Of course, that story which symbolized cooperation had a terrible worm at its heart. As American Indian activists, and particularly the Wampanoags who were the actual Indians on site, have been pointing out for decades, the story Hale told has little to do with reality. And most important that near mythic Pilgrim and Indian thanksgiving was a moment in time just ahead of a terrible genocide. And, so, today, we cannot observe our American thanksgiving without also remembering those who have been hurt, terrorized, and decimated on the way to our holiday.
And yet, knowing these things, we continue to celebrate Hanukkah, we continue to celebrate Thanksgiving. There are reasons for this.
Now, some do so by selective attention, thinking only of the good things about Hanukkah, about Thanksgiving. And I’m not completely opposed to the power of denial. There are times. But, for the most part, and certainly at those push come to shove moments when it really matters Pollyanna eyes betray us. And today as we are invited into a reflection on deeper matters, I suggest, we look straight on and see what we see.
Now, as many here know, I have a continuing interest in ethics, or more specifically Buddhist ethics as informed by the Bodhisattva precepts. The core of which are ten precepts, not unlike the Ten Commandments, although I find them a bit more useful in my regular lived life than the biblical set. They’re seen not as God given, but as observed for their ability to bring us to a harmonious life. So, perhaps it isn’t all that unreasonable in the study of them a favorite ploy is to posit situations where, in order to keep one of the precepts it is impossible to avoid breaking another.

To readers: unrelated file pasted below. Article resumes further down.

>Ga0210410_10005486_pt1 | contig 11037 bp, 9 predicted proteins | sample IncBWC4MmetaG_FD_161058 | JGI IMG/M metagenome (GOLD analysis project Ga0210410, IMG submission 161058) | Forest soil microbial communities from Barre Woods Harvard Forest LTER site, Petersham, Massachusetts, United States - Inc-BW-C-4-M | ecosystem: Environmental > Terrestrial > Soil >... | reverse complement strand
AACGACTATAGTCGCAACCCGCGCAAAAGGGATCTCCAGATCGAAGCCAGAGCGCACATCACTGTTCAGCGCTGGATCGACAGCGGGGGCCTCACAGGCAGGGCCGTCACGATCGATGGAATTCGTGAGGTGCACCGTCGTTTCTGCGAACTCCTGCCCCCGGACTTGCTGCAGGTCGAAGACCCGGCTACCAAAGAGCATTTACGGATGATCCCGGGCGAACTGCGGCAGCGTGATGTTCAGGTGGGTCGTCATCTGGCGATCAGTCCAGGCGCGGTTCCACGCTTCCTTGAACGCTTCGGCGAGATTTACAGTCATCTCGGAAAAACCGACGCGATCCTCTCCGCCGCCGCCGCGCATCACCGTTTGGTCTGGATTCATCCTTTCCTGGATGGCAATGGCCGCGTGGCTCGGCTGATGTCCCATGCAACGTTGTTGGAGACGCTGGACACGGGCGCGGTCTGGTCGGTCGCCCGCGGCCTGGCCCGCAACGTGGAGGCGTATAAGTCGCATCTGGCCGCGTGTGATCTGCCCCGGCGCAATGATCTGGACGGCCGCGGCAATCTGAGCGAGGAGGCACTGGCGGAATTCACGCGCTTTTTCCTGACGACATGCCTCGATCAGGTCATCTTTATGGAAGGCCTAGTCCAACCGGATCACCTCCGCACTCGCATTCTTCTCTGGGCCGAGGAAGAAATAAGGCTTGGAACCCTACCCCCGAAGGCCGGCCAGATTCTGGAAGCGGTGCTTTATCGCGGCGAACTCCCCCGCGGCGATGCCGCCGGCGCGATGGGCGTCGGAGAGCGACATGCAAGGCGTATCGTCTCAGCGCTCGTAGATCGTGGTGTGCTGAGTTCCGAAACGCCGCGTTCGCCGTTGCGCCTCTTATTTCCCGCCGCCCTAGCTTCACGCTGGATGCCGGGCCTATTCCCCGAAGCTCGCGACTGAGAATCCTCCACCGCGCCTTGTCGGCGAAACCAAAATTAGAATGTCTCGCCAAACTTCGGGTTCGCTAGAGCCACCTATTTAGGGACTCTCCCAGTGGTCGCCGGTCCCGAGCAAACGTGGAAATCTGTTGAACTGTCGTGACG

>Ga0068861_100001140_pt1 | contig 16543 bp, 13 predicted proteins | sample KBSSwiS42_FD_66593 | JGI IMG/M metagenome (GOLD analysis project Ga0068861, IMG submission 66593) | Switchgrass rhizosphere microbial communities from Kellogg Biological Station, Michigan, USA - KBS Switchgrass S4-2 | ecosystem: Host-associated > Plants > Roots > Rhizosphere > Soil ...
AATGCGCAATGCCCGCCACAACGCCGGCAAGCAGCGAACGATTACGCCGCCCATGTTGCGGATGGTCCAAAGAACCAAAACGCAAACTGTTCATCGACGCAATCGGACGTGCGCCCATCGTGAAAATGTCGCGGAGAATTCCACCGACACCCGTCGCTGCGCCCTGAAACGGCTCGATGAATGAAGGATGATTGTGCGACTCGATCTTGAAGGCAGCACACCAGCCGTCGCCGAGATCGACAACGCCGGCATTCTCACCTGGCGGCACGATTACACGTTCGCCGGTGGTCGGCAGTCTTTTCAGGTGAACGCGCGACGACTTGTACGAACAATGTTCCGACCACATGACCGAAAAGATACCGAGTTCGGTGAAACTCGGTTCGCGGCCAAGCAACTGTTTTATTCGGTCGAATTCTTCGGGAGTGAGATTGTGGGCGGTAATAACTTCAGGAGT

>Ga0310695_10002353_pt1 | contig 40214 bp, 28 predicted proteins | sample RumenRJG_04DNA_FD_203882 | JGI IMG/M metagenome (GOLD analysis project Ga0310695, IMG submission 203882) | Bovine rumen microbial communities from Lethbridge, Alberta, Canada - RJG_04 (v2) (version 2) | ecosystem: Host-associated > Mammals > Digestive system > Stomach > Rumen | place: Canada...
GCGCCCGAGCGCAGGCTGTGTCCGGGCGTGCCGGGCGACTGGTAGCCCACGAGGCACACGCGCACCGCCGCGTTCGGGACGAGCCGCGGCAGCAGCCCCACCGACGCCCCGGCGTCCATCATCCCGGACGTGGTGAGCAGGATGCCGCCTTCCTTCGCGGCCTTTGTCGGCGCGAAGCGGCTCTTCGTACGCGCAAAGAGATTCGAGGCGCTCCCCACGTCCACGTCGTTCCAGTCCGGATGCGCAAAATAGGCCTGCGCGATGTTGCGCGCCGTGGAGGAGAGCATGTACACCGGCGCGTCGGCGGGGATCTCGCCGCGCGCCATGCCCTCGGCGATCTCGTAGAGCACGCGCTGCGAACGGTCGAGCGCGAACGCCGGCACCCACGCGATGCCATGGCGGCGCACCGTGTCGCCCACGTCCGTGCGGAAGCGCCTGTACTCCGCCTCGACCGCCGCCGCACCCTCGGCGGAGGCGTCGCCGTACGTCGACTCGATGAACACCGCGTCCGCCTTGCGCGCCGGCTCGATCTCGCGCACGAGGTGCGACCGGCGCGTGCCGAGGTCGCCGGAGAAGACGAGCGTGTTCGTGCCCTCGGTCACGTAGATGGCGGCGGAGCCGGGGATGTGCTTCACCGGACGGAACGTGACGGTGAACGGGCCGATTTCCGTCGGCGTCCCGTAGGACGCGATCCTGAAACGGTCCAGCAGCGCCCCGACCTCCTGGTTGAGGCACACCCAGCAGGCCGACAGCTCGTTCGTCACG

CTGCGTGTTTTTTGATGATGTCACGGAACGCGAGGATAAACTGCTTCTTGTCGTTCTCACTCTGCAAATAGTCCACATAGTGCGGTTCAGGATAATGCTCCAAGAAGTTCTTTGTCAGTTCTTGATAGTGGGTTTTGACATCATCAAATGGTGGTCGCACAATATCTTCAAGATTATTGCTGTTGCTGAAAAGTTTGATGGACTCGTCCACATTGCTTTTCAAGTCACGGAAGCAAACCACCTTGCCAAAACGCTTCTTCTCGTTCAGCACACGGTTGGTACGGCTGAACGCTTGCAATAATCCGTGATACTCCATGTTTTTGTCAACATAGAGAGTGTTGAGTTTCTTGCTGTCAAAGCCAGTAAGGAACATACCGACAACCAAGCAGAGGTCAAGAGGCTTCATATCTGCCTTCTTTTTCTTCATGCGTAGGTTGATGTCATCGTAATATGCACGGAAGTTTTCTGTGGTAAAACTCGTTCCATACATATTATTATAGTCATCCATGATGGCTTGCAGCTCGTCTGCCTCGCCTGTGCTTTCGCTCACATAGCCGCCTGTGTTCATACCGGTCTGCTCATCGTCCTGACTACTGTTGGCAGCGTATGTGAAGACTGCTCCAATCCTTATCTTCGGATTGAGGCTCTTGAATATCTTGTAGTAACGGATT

For instance, the Korean Zen master Sueng Sahn liked to present a situation where you’re sitting on a log in a glade in the middle of a forest. Suddenly a fox rushes out of the surrounding woods and dashes under the log on which you’re sitting. Moments later a hunter follows, looks around and demands to know where the fox went. So, let’s see. The major precepts involved in this situation are no killing and no lying, or, as some prefer to present the precepts, preserve life and speak truthfully. Those who suggest avoiding the conflict by maintaining a noble silence are pushed. The master would reply, No, the hunter then points his gun at you. Choose the precept you’re going to break.
The Zen teacher Diane Rizzetto ups the ante. When she sets the conundrum, instead of a fox, it’s a rabbit. And behind the hunter there are hungry children, desperately waiting. What are you going to do?